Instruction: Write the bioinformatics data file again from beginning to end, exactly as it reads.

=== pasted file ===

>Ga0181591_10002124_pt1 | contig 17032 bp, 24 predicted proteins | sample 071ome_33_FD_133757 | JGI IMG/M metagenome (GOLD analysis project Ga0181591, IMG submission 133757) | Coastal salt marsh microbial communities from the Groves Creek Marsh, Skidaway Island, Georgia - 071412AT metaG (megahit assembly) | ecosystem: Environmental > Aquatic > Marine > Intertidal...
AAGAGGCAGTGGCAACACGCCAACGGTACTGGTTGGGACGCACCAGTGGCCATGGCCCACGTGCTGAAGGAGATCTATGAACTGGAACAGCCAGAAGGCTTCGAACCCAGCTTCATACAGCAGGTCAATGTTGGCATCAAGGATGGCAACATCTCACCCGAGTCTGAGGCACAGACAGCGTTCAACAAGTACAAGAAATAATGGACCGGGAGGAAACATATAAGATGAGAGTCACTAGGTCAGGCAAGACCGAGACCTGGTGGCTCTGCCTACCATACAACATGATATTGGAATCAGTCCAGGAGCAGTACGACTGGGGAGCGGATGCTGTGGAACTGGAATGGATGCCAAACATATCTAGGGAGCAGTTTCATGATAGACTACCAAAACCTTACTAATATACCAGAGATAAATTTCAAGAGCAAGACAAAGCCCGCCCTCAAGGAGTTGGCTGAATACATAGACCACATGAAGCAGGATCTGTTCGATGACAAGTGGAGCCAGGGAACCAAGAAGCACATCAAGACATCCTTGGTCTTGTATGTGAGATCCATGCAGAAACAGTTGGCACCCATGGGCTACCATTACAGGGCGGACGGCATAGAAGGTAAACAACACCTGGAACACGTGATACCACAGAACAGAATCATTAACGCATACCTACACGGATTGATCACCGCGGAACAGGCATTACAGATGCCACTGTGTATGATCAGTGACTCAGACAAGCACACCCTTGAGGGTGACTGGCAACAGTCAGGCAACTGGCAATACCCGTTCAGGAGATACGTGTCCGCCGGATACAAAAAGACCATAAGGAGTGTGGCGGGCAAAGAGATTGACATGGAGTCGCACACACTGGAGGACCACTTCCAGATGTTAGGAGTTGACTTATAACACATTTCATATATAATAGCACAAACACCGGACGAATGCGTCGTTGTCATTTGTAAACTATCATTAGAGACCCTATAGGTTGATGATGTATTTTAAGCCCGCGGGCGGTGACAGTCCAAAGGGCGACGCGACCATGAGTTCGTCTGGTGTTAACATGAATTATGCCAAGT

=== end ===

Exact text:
>Ga0181591_10002124_pt1 | contig 17032 bp, 24 predicted proteins | sample 071ome_33_FD_133757 | JGI IMG/M metagenome (GOLD analysis project Ga0181591, IMG submission 133757) | Coastal salt marsh microbial communities from the Groves Creek Marsh, Skidaway Island, Georgia - 071412AT metaG (megahit assembly) | ecosystem: Environmental > Aquatic > Marine > Intertidal...
AAGAGGCAGTGGCAACACGCCAACGGTACTGGTTGGGACGCACCAGTGGCCATGGCCCACGTGCTGAAGGAGATCTATGAACTGGAACAGCCAGAAGGCTTCGAACCCAGCTTCATACAGCAGGTCAATGTTGGCATCAAGGATGGCAACATCTCACCCGAGTCTGAGGCACAGACAGCGTTCAACAAGTACAAGAAATAATGGACCGGGAGGAAACATATAAGATGAGAGTCACTAGGTCAGGCAAGACCGAGACCTGGTGGCTCTGCCTACCATACAACATGATATTGGAATCAGTCCAGGAGCAGTACGACTGGGGAGCGGATGCTGTGGAACTGGAATGGATGCCAAACATATCTAGGGAGCAGTTTCATGATAGACTACCAAAACCTTACTAATATACCAGAGATAAATTTCAAGAGCAAGACAAAGCCCGCCCTCAAGGAGTTGGCTGAATACATAGACCACATGAAGCAGGATCTGTTCGATGACAAGTGGAGCCAGGGAACCAAGAAGCACATCAAGACATCCTTGGTCTTGTATGTGAGATCCATGCAGAAACAGTTGGCACCCATGGGCTACCATTACAGGGCGGACGGCATAGAAGGTAAACAACACCTGGAACACGTGATACCACAGAACAGAATCATTAACGCATACCTACACGGATTGATCACCGCGGAACAGGCATTACAGATGCCACTGTGTATGATCAGTGACTCAGACAAGCACACCCTTGAGGGTGACTGGCAACAGTCAGGCAACTGGCAATACCCGTTCAGGAGATACGTGTCCGCCGGATACAAAAAGACCATAAGGAGTGTGGCGGGCAAAGAGATTGACATGGAGTCGCACACACTGGAGGACCACTTCCAGATGTTAGGAGTTGACTTATAACACATTTCATATATAATAGCACAAACACCGGACGAATGCGTCGTTGTCATTTGTAAACTATCATTAGAGACCCTATAGGTTGATGATGTATTTTAAGCCCGCGGGCGGTGACAGTCCAAAGGGCGACGCGACCATGAGTTCGTCTGGTGTTAACATGAATTATGCCAAGT